Conservation is no single approach or method. It’s a collaborative effort that often requires different perspectives to come together and compromise. This has been proven to us time and time again over our 75-year history.
That’s because conservation is almost never simple. Each time there is a new threat or challenge, there are many moving parts to consider. This is just as true today as it was in the 1980s on Coldspring Mountain in Greene County.
Check out this story from our past when Tennessee Wildlife Federation stepped in to solve a dispute on Coldspring Mountain—ultimately safeguarding its wilderness.
Now, Coldspring Mountain stands as a monument to compromise.
Black bears roam its secluded hollows for food, hikers enjoy weekend jaunts. Local residents visit the mountain’s summit. And nature is slowly healing over abuse’s wounds.
Coldspring Mountain Healing
This story originally appeared in the Johnson City Press on August 21, 1988 and was written by Alan Polk.
Smoke from a nearby forest fire filled Horse Cove Friday, reminding some people of the flames of controversy which once raged out of control on Greene County’s Coldspring Mountain.
As the Jeep inched up the four wheel-drive road, the smoke settled low in the valley and mountain peaks came into view. All along the road, large oak maple and beech trees seemed to cling to steep mountain soil, some twisted and dead.
At the mountain summit was evidence of past wars between residents wanting the mountain open to vehicles and those for protecting the mountain. A log was pulled from an earthen vehicle barrier, and names of recent visitors adorned rocks.
But even with the reminders of recent problems in clear view, U.S. Forest Service officials say the respect given the area now is much better than it once experienced.
The Coldspring Mountain controversy raged in the early 1980s after the Forest Service tried to close one of the roads to off-road vehicles (ORV) and restrict local residents’ driving along the mountain’s unique grassy balds.
As soon as the closure became public, people armed with four wheel drives began pulling gates out of the ground and threatening to do as they wished with the mountain.
The residents’ opposition combined with congressional mandates to protect the area put the U.S. Forest Service square in the middle. After Forest Service officials tried to resolve the issue, [Tennessee Wildlife Federation] jumped into the issue’s hot cinders to bring about a compromise.
Surprisingly, [the Federation’s] move worked.
As a result of more than a year of meetings, each group got a piece of the Coldspring Mountain pie and agreements to work as a group to resolve the issue.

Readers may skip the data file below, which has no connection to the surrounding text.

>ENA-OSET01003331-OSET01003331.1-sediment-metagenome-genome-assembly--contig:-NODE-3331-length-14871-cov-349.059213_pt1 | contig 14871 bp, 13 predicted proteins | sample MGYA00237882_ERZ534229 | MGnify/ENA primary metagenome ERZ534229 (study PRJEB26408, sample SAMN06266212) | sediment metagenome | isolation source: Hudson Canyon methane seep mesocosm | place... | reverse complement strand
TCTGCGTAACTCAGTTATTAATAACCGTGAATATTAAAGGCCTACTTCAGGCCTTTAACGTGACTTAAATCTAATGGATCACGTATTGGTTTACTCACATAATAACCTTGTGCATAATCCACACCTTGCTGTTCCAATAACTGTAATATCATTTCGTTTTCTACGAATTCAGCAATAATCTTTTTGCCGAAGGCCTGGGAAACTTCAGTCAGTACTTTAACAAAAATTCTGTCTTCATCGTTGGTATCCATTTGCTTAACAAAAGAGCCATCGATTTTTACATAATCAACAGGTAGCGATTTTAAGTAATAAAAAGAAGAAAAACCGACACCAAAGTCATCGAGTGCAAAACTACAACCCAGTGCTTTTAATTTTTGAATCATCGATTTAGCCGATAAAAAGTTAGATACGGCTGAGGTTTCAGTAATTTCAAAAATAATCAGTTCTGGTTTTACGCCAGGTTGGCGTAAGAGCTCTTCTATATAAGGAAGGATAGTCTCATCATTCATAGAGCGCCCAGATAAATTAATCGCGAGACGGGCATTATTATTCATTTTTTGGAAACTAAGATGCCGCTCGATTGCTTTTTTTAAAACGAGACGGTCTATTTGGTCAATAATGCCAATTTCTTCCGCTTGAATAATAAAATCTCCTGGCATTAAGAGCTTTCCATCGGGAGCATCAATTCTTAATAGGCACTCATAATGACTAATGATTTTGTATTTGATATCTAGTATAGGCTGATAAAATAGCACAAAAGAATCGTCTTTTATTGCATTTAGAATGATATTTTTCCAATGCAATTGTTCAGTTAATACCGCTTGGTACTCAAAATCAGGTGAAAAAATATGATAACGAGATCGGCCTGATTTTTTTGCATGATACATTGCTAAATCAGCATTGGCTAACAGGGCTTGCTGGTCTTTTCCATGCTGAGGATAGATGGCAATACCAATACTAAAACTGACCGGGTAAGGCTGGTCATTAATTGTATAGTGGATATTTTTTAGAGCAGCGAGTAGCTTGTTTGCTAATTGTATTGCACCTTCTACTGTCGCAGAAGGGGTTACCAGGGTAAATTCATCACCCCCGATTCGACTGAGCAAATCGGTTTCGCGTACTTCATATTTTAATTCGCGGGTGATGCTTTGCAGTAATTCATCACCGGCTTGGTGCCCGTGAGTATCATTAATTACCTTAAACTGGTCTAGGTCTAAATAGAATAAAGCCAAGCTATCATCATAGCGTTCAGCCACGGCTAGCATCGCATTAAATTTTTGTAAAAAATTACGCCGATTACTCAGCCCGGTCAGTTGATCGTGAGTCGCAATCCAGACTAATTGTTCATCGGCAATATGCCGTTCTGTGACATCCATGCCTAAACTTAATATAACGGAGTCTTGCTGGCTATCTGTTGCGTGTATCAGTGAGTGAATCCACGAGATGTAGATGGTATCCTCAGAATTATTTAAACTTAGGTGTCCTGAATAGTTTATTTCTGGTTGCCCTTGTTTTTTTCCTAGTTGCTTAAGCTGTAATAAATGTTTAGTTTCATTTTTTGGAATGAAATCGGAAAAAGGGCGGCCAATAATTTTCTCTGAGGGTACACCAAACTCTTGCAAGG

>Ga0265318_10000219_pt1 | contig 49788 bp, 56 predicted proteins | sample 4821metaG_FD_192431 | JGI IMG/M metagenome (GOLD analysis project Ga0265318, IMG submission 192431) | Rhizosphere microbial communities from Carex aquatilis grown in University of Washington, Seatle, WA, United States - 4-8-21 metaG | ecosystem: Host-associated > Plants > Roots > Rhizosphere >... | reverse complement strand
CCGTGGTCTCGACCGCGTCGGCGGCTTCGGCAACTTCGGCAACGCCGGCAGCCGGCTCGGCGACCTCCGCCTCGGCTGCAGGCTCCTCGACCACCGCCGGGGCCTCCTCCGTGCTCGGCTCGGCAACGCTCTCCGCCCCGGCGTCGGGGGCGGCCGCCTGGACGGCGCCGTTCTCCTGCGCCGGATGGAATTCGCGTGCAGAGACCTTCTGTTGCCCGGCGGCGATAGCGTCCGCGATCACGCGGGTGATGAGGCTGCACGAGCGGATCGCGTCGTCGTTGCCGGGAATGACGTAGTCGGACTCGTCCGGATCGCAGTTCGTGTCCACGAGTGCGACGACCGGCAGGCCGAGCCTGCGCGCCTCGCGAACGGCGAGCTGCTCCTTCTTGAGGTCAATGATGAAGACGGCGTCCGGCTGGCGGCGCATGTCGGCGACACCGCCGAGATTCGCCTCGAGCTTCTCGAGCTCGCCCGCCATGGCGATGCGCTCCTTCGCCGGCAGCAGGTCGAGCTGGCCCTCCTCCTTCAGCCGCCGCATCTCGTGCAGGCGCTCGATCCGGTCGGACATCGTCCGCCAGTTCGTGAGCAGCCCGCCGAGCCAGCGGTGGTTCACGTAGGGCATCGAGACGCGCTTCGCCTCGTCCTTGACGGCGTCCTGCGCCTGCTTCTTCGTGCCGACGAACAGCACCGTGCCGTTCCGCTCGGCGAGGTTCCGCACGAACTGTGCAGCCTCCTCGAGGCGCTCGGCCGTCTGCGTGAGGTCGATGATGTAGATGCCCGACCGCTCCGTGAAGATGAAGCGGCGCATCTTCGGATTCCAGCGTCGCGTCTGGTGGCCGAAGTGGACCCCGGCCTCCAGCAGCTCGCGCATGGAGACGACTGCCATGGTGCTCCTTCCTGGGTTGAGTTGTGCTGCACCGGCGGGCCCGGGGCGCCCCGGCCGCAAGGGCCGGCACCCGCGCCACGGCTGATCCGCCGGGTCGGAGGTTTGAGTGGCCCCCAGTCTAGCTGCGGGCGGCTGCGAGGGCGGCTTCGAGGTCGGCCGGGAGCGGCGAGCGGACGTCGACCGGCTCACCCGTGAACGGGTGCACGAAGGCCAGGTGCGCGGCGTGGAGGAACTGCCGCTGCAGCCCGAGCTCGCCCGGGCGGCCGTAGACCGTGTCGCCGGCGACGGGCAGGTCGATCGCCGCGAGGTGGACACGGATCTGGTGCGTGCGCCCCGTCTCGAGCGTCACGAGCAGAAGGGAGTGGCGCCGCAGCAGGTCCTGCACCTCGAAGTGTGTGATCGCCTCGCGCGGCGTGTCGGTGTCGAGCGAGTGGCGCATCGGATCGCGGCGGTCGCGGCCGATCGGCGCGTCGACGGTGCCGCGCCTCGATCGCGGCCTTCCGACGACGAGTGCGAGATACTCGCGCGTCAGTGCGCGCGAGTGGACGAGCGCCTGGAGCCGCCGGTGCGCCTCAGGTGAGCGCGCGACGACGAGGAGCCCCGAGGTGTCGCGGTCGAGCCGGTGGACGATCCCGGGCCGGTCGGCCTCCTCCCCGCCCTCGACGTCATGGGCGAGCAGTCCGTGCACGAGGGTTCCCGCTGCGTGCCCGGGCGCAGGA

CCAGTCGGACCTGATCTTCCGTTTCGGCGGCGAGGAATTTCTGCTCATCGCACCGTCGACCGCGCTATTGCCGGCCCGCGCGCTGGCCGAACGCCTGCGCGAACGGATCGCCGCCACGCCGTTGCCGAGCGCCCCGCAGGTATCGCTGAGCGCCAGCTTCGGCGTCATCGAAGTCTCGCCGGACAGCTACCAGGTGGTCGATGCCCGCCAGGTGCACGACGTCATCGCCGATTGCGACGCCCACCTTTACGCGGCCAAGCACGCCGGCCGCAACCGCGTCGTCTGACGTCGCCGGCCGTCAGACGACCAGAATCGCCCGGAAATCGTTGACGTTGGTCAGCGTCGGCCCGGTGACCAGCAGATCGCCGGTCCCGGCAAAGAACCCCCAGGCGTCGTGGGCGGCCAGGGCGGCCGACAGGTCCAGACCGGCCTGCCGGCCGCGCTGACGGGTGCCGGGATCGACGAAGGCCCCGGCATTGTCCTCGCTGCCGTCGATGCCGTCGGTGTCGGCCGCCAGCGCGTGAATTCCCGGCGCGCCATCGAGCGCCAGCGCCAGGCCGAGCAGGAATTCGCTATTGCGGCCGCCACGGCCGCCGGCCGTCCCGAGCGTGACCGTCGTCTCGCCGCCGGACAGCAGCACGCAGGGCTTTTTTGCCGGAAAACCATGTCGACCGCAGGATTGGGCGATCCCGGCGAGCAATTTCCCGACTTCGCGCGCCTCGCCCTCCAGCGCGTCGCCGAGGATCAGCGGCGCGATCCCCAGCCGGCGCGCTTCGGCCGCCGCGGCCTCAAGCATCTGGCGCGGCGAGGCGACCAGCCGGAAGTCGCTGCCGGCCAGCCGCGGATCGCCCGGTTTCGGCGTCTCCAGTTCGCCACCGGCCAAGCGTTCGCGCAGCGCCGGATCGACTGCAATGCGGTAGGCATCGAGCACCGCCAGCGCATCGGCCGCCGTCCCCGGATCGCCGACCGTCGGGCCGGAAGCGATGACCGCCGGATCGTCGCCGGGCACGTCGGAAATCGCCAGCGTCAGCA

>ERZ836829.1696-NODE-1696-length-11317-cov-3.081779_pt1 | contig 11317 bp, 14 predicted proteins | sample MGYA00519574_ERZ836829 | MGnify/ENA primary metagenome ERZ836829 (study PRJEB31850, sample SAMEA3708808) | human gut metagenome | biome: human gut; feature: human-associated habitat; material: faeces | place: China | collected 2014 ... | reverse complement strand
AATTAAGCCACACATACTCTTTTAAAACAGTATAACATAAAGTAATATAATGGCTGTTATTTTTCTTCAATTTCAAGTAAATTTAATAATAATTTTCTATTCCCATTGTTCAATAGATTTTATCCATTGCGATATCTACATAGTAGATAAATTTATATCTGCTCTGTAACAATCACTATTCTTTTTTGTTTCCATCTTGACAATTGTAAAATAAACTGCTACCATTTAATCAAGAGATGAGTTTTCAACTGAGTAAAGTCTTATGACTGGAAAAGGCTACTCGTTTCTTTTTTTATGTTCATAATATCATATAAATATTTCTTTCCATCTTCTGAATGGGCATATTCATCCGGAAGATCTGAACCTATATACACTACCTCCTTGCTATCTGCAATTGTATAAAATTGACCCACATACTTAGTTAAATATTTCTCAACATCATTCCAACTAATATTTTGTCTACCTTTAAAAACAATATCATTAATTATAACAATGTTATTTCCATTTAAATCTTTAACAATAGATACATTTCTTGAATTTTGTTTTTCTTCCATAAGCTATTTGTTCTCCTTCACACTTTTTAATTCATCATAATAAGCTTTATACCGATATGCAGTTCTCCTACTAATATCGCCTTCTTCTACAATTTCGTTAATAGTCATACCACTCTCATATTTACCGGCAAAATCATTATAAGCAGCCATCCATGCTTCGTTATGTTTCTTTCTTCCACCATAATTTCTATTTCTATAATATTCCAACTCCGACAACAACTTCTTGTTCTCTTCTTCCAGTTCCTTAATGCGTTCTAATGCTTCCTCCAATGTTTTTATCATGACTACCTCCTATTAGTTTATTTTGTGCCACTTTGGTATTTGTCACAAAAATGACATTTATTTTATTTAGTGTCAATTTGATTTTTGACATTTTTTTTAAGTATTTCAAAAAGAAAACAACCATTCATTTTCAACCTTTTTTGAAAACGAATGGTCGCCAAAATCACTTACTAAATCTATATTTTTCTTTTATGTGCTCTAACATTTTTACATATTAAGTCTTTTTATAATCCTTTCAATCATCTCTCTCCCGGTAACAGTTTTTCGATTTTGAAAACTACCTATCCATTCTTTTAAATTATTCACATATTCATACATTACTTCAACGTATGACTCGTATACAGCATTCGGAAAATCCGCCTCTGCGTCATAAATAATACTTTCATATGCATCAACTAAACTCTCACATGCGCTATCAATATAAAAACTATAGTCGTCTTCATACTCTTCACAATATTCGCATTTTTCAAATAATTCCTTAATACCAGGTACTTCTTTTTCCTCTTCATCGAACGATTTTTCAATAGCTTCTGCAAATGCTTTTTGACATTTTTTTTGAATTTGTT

Now ORV riders drive within 100 yards of the mountain summit, Appalachian Trail hikers walk among scenic vistas, wildlife populations slowly improve and residents pick berries and visit graves of family members.
The [Federation] should be commended for its efforts. Heaven knows it’s almost impossible to get hunters, ORV riders, Appalachian Trail hikers, fishermen and protectionists in one room for a meeting, much less get them to agree.
“This shows if every interest will sit down and work together we can solve any issue on the Cherokee,” said Mark Benko, [Federation] vice president for East Tennessee. Benko joined the original group, which worked to solve the problem, and U.S. Forest Service officials Friday for a tour of the mountain.
Benko, the ramrod of the agreement, is now taking the fight to resolve natural-resource issues a step further.
“We want anyone interested in the future management of the Cherokee to have a chance to voice their opinions, if they wish,” he said as the group stopped to inspect the return of mountain oat grass to the high balds.
“With this working relationship between the [Federation] and the Cherokee now established, we can have input on plans as they are being made, instead of taking a negative stand after the decision is made.” Traces of abuse haunted the Coldspring Mountain tour. Trees killed by arsonists unhappy about the Forest Service decisions marred the scenic rock overlook.
“About 40 percent of the mountain has been burned,” said Bill Sweet, Ranger of Nolichucky Ranger District. “But now I feel we have a good plan for this mountain and one everyone seems to be able to live with.”
“Everyone didn’t get everything they wanted,” Benko said. “It was a compromise. But now it seems to have started working.”
The group continued, checking management practices being enacted by volunteers and government officials, and a hawk soared overhead as it searched for a quick meal.